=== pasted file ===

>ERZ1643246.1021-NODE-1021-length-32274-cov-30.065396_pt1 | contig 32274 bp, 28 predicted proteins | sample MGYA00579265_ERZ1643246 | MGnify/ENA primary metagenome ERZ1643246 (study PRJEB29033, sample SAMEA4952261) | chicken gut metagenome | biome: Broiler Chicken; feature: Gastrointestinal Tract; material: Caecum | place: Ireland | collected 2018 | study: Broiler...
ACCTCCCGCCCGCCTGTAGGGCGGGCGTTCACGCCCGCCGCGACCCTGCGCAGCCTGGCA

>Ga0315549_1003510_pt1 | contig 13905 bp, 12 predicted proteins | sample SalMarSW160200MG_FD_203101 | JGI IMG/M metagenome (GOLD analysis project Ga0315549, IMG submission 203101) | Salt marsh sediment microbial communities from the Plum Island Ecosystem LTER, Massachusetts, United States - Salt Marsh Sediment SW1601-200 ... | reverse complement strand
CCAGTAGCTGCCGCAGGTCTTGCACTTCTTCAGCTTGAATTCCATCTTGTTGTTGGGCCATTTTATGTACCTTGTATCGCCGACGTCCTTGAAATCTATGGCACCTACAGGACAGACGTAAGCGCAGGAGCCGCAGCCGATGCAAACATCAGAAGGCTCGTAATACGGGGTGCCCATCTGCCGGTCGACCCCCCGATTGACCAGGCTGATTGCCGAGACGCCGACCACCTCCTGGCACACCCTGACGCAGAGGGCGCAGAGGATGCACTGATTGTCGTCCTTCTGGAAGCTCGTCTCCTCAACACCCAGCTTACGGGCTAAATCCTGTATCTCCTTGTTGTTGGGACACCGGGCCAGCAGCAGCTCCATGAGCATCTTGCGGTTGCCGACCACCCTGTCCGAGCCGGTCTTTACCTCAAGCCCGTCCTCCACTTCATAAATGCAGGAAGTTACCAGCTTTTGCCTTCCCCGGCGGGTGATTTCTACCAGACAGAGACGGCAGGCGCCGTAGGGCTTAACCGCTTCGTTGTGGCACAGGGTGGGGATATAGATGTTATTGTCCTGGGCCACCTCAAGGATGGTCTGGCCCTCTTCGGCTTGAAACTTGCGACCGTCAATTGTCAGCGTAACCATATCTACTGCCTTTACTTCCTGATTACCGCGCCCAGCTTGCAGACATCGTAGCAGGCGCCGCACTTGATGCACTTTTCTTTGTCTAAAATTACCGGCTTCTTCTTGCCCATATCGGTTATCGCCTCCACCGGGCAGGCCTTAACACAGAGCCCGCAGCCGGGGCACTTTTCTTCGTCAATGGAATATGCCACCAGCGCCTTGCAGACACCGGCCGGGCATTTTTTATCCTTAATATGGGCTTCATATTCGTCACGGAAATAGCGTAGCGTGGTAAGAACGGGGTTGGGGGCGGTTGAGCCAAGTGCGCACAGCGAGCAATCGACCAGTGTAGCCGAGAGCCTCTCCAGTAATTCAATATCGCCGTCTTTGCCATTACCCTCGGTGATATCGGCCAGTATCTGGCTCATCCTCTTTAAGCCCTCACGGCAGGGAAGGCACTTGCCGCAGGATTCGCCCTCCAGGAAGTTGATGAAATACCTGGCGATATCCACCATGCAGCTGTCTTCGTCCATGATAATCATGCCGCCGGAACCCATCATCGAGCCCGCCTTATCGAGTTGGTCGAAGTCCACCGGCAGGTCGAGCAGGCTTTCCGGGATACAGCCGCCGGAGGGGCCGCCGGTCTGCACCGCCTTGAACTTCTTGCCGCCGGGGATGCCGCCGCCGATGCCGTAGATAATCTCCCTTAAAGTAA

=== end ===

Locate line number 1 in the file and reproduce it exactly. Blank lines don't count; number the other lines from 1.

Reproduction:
>ERZ1643246.1021-NODE-1021-length-32274-cov-30.065396_pt1 | contig 32274 bp, 28 predicted proteins | sample MGYA00579265_ERZ1643246 | MGnify/ENA primary metagenome ERZ1643246 (study PRJEB29033, sample SAMEA4952261) | chicken gut metagenome | biome: Broiler Chicken; feature: Gastrointestinal Tract; material: Caecum | place: Ireland | collected 2018 | study: Broiler...